Mountain Bike Riding for the novice. What do I need to know ?

Getting started with mountain bike riding?

I have been riding my mountain bike now for nearly 12 months and at the start I found it hard to get good information on what I should and shouldn't do, what type of bike to buy, what gear to get and where to start riding.

I am 57yrs old and finding someone who would talk my language, you know tell me stuff about bikes and what I would need and how to go about it was hard. To them, it seemed like just sell the old bloke whatever.

I did some research of my own, I came up with the outcome I wanted, what I needed to do to achieve that outcome and how I would go about it.

So this is how I got started.

First of all you need to work out why you want to ride a mountain bike, is it for pleasure, the social event with friends, exercise, health reasons and then how often you would ride.

My reason was I needed to lose weight and the only way I could see myself doing it was by riding a bike, It is the one thing that I do enjoy and have ever since I was a kid, I hate running and diets will never happen.

Why a mountain bike when I already have a very good road bike in the shed. I have had it since 1996 however I got bored and lost the drive to ride it, I needed something new. I watched a mountain bike endurance race as they passed through town and saw people my age riding. I could do that, I just need to get myself fit enough to enter next years event in 2013. So I did and this is how I went about it.

I knew that I needed to do this every day for me to be able to loose the weight and become fit enough to enter the race without becoming a burden on the health system, and get to the finish line by myself, by the way it was a 50 kilometre endurance up and down some big hills.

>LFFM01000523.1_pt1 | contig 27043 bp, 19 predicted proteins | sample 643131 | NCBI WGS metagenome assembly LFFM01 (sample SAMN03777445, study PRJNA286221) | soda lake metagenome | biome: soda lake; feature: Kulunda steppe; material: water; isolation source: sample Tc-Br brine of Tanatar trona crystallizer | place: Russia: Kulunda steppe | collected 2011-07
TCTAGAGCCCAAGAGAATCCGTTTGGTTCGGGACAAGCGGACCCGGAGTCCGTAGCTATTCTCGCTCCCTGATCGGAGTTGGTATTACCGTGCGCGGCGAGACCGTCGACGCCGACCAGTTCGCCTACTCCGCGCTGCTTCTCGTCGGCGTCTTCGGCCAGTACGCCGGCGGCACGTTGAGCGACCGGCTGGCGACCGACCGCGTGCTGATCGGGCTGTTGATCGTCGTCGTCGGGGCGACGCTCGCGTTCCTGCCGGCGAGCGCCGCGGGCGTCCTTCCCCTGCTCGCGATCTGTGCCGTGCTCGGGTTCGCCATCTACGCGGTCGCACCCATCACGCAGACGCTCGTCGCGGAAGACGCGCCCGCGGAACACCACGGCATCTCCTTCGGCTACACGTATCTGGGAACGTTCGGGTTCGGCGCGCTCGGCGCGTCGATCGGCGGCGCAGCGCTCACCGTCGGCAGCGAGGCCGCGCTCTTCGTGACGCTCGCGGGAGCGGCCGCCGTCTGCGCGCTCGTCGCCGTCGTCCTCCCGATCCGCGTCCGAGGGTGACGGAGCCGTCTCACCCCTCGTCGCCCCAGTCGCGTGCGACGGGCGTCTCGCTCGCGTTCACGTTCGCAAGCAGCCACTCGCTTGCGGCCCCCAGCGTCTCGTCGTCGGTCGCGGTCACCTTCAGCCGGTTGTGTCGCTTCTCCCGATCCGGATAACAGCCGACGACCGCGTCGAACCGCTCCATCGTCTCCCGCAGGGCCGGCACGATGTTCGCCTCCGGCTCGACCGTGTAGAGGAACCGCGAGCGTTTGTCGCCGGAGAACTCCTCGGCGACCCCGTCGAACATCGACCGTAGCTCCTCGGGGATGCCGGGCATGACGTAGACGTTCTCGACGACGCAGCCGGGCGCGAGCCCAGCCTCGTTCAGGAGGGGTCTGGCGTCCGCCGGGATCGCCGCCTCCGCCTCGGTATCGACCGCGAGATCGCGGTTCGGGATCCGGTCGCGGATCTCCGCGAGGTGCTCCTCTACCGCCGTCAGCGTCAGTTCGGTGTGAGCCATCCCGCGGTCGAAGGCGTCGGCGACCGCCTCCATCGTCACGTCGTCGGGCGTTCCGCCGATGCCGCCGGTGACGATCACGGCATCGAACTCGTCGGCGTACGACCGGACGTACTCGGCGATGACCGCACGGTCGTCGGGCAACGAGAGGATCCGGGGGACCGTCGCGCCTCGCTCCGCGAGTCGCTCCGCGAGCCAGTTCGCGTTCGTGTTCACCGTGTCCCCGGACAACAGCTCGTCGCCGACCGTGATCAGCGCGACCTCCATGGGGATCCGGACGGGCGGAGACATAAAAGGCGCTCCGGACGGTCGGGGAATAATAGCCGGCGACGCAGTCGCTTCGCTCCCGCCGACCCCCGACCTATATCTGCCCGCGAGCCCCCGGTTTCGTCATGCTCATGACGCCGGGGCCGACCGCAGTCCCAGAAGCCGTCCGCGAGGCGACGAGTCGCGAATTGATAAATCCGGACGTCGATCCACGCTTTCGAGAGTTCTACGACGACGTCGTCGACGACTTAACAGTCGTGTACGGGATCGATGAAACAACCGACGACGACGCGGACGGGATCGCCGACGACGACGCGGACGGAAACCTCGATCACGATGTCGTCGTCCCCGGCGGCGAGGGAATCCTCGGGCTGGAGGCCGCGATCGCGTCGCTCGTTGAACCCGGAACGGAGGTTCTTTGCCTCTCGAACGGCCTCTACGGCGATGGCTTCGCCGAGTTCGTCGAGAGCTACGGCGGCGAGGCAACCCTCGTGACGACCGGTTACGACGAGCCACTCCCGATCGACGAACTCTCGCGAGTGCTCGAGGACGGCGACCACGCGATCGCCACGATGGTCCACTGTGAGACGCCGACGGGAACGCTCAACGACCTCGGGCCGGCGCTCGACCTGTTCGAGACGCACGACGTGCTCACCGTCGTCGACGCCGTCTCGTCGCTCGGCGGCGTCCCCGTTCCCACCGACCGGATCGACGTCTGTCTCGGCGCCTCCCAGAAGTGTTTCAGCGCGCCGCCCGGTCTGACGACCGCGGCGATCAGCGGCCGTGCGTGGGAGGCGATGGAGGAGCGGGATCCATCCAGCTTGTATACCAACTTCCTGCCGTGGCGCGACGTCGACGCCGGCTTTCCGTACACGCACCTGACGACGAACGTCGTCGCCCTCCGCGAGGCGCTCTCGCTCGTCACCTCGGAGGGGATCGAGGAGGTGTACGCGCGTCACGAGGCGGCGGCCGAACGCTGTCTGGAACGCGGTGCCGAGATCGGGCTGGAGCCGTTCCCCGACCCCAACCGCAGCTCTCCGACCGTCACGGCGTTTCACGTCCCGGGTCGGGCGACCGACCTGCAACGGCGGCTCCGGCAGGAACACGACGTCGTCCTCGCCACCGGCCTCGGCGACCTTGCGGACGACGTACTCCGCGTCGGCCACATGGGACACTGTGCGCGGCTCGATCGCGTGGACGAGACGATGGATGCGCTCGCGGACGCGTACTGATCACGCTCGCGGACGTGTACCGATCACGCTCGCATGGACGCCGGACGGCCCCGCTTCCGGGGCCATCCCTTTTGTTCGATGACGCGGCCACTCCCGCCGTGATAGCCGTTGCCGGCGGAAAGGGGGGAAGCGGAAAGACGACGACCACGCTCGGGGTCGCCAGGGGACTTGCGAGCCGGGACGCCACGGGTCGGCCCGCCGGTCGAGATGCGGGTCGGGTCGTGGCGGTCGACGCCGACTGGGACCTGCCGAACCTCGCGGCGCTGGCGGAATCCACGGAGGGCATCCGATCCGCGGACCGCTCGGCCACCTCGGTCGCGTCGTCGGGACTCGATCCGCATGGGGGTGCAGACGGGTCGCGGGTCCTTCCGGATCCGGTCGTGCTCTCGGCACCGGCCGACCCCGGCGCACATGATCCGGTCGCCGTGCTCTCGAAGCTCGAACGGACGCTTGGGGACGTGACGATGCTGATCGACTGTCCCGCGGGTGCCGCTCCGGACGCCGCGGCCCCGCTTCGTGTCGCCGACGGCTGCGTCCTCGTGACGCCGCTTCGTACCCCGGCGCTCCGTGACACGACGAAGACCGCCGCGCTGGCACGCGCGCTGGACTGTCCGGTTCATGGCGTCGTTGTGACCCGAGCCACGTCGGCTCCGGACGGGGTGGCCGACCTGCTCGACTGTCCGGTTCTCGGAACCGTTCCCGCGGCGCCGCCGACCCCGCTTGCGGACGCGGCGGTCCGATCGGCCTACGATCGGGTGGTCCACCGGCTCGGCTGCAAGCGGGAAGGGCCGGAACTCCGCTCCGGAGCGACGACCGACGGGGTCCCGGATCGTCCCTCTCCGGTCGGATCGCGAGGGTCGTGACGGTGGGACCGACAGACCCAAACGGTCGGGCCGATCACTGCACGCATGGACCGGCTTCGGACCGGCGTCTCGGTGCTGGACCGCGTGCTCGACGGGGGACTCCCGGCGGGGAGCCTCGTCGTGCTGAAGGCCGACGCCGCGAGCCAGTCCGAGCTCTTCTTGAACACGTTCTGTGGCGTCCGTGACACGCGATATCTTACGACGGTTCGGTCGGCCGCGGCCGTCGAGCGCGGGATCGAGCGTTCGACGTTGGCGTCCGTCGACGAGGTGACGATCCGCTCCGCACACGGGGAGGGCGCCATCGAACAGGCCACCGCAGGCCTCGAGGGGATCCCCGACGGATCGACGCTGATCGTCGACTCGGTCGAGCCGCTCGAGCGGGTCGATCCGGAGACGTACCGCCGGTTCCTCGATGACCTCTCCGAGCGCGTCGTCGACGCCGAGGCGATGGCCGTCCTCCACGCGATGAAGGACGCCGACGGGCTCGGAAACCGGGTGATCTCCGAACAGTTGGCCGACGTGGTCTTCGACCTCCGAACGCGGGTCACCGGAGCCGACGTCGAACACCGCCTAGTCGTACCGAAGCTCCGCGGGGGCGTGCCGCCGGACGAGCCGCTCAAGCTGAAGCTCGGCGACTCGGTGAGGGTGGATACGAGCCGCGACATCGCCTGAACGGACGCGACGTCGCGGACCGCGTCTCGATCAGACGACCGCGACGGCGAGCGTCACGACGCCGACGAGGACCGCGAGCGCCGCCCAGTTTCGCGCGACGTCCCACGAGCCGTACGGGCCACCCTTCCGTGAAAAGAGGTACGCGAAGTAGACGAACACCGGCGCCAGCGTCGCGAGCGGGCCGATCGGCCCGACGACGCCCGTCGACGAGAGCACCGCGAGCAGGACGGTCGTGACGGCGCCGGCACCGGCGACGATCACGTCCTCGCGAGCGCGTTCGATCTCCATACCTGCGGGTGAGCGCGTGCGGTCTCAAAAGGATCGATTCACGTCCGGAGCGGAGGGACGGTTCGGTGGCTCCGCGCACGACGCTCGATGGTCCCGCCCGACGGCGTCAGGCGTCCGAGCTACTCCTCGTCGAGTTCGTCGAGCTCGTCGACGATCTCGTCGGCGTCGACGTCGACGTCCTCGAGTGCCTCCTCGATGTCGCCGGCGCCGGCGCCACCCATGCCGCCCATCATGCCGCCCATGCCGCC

I have a reason for doing it and how often I needed to do it, the next step was what type of bike, by the way bikes ain't bikes and this my friends is limited to how much money you are prepared to spend to do your stuff. Some more expensive bikes have price tags of $7000 and upwards. However very cheap bikes are just that and will fall apart quickly and you end up spending more money on them over the life of the bike or you junk them and buy the expensive one in the end.

Mountain bikes come in cross country and downhill, down hill is for those of you who like to go as fast as the bike will go down hill with jumps and all that stuff, I am too old for that and I know what pain is all about. So a cross country bike was for me.

I knew the bike had to be able to stand up to being ridden every day in that off road environment, and this is another area where you have to decide on what type of surface you are going to predominantly ride on.

If you are going to ride on sealed cycle paths, your bike could be of a cross trainer type, that is a more road going than off road, but has the more upright riding position with bigger tyres and some form of suspension. If you are only ever going to ride on unsealed roads or fire trails, you could do this with a medium cost entry level mountain bike. Again this bike could have some form of front and rear suspension.

The latest trend here at the moment is to have a hard tail bike, that is one with front suspension and none at the rear. With a hard tail bike all your effort goes into turning the rear wheel and not into making the rear suspension move which takes away the power to the rear wheel. I think if I was a boy racer again I can see the advantage of this type of setup.


Hard tail

This hard tail is for the boy racers
This hard tail is for the boy racers